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What is the downside to using an incident light meter to set my exposure for video? I've been doing it for about a month and it has been working well for me so far; but I'm a rookie—those of you with much more experience—what can go wrong in video when measuring light with an incident meter rather than using the various camera exposure tools? I'm mainly concerned with ensuring that faces look the same from shot to shot. The problem I'm trying to solve is that my style generally includes a fair bit of back and edge lighting which often freaks out the waveform monitor, the RGB parade, and the histogram so I have been getting inconsistent brightness levels. Using a light meter is also quicker because I can adjust lights and get a reading immediately rather than running back and forth to the monitor to see what has changed.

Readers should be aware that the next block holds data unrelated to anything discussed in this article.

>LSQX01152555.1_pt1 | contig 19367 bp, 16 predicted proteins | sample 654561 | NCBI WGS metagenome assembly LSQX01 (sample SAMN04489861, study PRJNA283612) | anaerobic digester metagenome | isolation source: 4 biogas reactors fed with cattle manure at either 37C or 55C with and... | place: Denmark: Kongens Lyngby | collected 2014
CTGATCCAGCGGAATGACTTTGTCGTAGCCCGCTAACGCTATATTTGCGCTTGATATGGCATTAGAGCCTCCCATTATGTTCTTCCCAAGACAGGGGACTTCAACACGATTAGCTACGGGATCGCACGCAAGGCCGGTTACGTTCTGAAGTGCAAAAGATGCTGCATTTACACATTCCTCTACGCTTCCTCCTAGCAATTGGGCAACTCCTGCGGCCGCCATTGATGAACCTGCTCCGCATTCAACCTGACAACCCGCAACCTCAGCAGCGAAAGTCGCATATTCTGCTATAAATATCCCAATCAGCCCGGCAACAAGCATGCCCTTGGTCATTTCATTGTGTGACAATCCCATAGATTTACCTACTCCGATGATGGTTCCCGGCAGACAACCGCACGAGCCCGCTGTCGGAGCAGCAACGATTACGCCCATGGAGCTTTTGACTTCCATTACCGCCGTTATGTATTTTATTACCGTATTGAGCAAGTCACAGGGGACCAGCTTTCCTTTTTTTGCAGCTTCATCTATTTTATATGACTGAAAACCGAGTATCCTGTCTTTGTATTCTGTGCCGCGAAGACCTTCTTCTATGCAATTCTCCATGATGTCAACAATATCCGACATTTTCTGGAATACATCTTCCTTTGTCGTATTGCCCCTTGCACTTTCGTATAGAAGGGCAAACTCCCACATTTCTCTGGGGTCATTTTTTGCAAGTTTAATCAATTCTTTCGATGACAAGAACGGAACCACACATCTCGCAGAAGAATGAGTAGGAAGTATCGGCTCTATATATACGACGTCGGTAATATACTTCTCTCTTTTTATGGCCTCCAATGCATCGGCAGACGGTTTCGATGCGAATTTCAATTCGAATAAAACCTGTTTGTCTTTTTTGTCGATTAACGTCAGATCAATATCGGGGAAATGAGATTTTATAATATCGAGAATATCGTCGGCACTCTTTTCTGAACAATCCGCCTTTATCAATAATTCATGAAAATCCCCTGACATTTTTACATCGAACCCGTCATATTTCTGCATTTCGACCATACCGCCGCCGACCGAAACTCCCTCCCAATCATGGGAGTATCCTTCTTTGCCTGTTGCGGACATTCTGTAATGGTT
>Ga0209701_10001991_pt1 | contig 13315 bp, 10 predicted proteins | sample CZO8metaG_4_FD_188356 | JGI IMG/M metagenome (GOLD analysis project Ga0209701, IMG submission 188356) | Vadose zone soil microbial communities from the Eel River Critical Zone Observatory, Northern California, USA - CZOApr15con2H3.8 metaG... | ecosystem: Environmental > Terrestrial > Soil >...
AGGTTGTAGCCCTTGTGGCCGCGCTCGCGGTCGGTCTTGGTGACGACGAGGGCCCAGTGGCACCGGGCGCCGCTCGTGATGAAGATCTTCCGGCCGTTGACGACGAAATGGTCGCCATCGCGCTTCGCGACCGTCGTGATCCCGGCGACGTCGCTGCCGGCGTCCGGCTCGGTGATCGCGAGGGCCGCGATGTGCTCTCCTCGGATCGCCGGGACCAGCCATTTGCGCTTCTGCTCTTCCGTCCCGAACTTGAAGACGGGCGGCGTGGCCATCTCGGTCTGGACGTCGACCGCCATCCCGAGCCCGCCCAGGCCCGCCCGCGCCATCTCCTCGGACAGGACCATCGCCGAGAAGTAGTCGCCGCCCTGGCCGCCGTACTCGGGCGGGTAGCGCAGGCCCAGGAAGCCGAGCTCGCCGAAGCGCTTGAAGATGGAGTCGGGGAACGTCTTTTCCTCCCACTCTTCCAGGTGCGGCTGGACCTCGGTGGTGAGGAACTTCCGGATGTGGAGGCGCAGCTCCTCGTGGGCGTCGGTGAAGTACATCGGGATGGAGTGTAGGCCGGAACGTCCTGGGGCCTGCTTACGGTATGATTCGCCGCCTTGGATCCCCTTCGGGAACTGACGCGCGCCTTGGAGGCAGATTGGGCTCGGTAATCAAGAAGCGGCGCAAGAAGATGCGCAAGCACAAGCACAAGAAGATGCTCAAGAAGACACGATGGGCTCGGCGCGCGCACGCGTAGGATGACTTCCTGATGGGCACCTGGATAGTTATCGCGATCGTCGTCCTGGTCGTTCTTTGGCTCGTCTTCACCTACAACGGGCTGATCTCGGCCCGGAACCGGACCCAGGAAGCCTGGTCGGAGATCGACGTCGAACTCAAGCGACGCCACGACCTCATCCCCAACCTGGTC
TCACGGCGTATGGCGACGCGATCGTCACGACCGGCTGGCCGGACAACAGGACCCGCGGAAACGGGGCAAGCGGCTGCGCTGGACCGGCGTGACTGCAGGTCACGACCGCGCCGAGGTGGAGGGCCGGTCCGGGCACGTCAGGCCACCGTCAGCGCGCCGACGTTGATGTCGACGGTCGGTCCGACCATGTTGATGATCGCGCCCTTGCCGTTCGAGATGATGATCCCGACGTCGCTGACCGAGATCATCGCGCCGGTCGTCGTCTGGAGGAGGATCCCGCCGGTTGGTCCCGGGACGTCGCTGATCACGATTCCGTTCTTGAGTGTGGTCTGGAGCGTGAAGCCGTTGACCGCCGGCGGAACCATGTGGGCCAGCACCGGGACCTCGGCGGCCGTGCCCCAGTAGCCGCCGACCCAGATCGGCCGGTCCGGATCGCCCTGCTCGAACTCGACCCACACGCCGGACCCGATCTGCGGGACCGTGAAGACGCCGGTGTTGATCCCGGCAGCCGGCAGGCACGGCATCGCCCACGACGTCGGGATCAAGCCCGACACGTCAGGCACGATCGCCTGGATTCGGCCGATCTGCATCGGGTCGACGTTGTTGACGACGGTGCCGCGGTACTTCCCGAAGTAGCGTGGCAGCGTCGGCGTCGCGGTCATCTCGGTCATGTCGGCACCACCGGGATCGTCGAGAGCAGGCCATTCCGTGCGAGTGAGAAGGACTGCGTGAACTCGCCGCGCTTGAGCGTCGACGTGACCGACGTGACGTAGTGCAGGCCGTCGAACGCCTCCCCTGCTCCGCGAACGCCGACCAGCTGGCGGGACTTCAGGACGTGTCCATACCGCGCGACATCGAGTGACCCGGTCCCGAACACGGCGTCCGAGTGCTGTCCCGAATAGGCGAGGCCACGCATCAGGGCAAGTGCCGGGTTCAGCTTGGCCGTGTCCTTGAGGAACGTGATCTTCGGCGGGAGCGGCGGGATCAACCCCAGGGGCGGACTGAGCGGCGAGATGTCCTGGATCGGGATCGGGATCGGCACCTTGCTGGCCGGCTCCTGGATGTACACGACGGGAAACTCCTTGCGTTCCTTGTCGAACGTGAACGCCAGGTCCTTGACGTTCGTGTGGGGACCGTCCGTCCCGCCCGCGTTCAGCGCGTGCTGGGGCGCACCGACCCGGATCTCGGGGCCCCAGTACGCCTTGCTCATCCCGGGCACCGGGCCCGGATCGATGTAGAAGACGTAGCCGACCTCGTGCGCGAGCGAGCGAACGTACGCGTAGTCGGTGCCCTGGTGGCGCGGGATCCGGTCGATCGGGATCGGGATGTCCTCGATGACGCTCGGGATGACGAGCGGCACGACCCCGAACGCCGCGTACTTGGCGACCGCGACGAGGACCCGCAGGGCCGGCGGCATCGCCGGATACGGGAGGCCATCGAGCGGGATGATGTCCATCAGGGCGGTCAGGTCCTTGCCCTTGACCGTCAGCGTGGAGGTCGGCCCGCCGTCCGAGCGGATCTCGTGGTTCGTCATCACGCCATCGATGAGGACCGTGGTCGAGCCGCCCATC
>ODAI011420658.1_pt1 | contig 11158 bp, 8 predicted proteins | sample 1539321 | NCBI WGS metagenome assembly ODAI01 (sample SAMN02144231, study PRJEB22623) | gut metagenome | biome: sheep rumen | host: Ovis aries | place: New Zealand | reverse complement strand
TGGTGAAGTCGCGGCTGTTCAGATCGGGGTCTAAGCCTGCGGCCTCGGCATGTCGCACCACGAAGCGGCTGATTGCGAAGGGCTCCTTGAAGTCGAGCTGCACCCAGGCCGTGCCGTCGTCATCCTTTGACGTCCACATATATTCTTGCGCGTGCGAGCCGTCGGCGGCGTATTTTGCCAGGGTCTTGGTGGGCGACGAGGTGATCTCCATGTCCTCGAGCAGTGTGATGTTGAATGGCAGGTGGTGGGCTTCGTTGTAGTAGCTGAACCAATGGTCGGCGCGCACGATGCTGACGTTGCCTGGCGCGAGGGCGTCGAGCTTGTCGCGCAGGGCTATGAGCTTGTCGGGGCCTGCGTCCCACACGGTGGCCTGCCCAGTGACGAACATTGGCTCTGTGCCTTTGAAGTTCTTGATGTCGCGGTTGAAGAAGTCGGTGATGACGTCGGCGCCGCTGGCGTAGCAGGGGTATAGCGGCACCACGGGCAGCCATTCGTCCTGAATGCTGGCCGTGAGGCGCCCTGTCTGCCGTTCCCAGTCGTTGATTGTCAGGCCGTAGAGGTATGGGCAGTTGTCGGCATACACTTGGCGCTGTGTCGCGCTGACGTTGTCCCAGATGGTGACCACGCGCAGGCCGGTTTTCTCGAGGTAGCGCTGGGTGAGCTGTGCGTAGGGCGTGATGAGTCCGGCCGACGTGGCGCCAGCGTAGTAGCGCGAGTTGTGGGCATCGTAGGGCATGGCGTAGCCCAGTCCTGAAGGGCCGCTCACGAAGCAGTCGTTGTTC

Hi, I'm new to the forum, so I'm sure that my question -- in typical "noob" fashion -- will be an obvious one; I'll ask it, nonetheless. As a young, aspiring cinematographer, I was recently advised by an experienced DoP to invest in a light meter, which I have done. I've found, however, that my readings will differ between incident and spot; the former tending to have my exposure higher than the latter. I know the difference between incident and reflected light, but am I incorrect to presume that the readings should be the same regardless? Or, am I in fact taking the readings wrongs all together? For spot metering, I will stand where my camera is and aim at the subject's face. For incident metering, I will place the meter in front of the subject, with the lumisphere facing my light source: in the provided example, the light was to the left of the subject's (my mother) face. So, I'm just looking for a bit of feedback regarding my metering techniques. What's the better option? Where should I be aiming the lumisphere when taking a reading? Where should I be aiming the spot? Thank you in advanced, Thomas.